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Foley & Cox's Art-Filled Manhattan Living Room With a View

Welcome to Why This Works, wherein decorator and former shelter-magazine editor Alexa Stevenson looks point-blank at professionally decorated rooms and breaks down the elements that make it work. Have a suggestion for someone whose work should be showcased? Do let us know.

A room overlooking Central Park is many a designer's dream project, and when Mary Foley and Michael Cox were presented with one such living room, they sought to turn it into a space that played up the clients' art collection as well as the panorama beyond. The duo behind the Manhattan-based firm Foley & Cox, who met more than a decade ago while launching Ralph Lauren Interiors, also took into consideration practical needs of the Montreal-based family. "The couple has three daughters, one college aged and in New York City, and they wanted it to be a place that everyone could relate to and enjoy," says Foley. "Obviously, it's also all about the view, so we focused on that as well."

1. Organizing a furniture plan to focus on the room's spectacular, quintessential Manhattan view was important, but the designers also needed to "create multiple seating options for when the couple was alone, en famille, or entertaining guests." Two different areas are defined yet unified through a common color palette.
2. Neutral doesn't have to be boring, and the designers introduced parallel elements that give the space interest without overwhelming: "Playing off the grid pattern of the buildings, we selected subtle patterns in the room to replicate the skyline: the graphics of the Lloyd Martin painting, the checkerboard of the black-and-white bone box, the windowpane on the pillows, the exposed frame of the Roman Thomas club chairs and the painterly, Rothko-esque squares in rug."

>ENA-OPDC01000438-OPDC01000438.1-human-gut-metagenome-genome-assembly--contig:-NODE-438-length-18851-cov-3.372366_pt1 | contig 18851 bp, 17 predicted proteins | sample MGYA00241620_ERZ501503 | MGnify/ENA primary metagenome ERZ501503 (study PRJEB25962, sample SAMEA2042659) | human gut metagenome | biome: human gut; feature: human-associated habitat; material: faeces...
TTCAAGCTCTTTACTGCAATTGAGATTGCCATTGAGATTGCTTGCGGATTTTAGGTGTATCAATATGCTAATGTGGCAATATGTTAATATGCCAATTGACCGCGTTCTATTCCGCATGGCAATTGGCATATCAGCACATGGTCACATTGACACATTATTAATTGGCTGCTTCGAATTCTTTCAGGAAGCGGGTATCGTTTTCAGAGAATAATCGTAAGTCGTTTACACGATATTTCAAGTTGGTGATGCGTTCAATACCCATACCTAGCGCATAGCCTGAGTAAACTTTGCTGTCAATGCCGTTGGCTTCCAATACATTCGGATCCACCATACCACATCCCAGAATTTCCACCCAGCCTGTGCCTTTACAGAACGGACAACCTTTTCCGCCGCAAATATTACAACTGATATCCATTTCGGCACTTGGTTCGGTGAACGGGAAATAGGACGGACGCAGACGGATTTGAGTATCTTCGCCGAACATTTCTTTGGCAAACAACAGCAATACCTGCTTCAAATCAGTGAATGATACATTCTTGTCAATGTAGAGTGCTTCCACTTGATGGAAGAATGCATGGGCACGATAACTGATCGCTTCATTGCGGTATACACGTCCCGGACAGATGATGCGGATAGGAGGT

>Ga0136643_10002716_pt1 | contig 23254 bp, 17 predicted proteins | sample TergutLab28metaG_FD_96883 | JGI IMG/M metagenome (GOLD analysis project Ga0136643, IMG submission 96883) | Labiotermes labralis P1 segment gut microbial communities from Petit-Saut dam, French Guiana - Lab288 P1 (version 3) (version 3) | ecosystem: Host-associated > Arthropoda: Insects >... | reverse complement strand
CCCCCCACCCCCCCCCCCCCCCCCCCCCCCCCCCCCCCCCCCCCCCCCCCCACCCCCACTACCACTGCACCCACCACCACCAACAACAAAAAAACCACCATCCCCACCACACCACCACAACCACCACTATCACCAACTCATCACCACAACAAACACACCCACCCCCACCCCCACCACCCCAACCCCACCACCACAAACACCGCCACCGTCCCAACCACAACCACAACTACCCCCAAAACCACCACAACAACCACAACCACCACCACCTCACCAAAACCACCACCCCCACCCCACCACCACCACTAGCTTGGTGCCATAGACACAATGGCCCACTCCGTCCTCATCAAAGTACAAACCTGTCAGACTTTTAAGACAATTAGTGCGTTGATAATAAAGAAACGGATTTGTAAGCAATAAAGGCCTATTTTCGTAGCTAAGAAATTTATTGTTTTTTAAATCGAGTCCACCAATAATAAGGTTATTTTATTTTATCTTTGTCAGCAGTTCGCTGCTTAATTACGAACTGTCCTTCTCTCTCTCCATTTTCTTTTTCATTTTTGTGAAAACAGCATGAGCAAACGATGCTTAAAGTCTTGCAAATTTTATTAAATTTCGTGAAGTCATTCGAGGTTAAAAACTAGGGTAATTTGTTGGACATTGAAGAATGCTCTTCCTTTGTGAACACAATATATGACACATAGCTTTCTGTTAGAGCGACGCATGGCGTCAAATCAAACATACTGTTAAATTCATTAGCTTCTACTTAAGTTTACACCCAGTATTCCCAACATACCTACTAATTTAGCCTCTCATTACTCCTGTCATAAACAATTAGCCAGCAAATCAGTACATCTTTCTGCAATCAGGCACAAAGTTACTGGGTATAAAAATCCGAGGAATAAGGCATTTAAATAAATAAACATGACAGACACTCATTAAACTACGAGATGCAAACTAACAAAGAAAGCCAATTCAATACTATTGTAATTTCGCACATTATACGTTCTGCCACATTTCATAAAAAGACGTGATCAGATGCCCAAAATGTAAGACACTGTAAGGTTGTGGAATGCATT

3.The placement of the Richard MacDonald sculpture adds a curvaceous femininity to the angular lines of the room and the skyline. Filling the niche with art also means you "focus on that and not the bookcase [to the left of the room]."
4. The designers explain: "The tissue-weight, wool challis sheers lend a soft, vertical frame that echoes the strong architectural landscape, while the pair of slipper chairs and ottoman grounds the view with a comforting horizontal foundation."
5. Again the designers unleashed the quiet power of a neutral color scheme. "A monochromatic fabric palette creates a quiet and neutral backdrop to allow the strength of the view and the bold lines of the artwork to pop."

· All Why This Works columns [Curbed National]
· Foley & Cox [official site]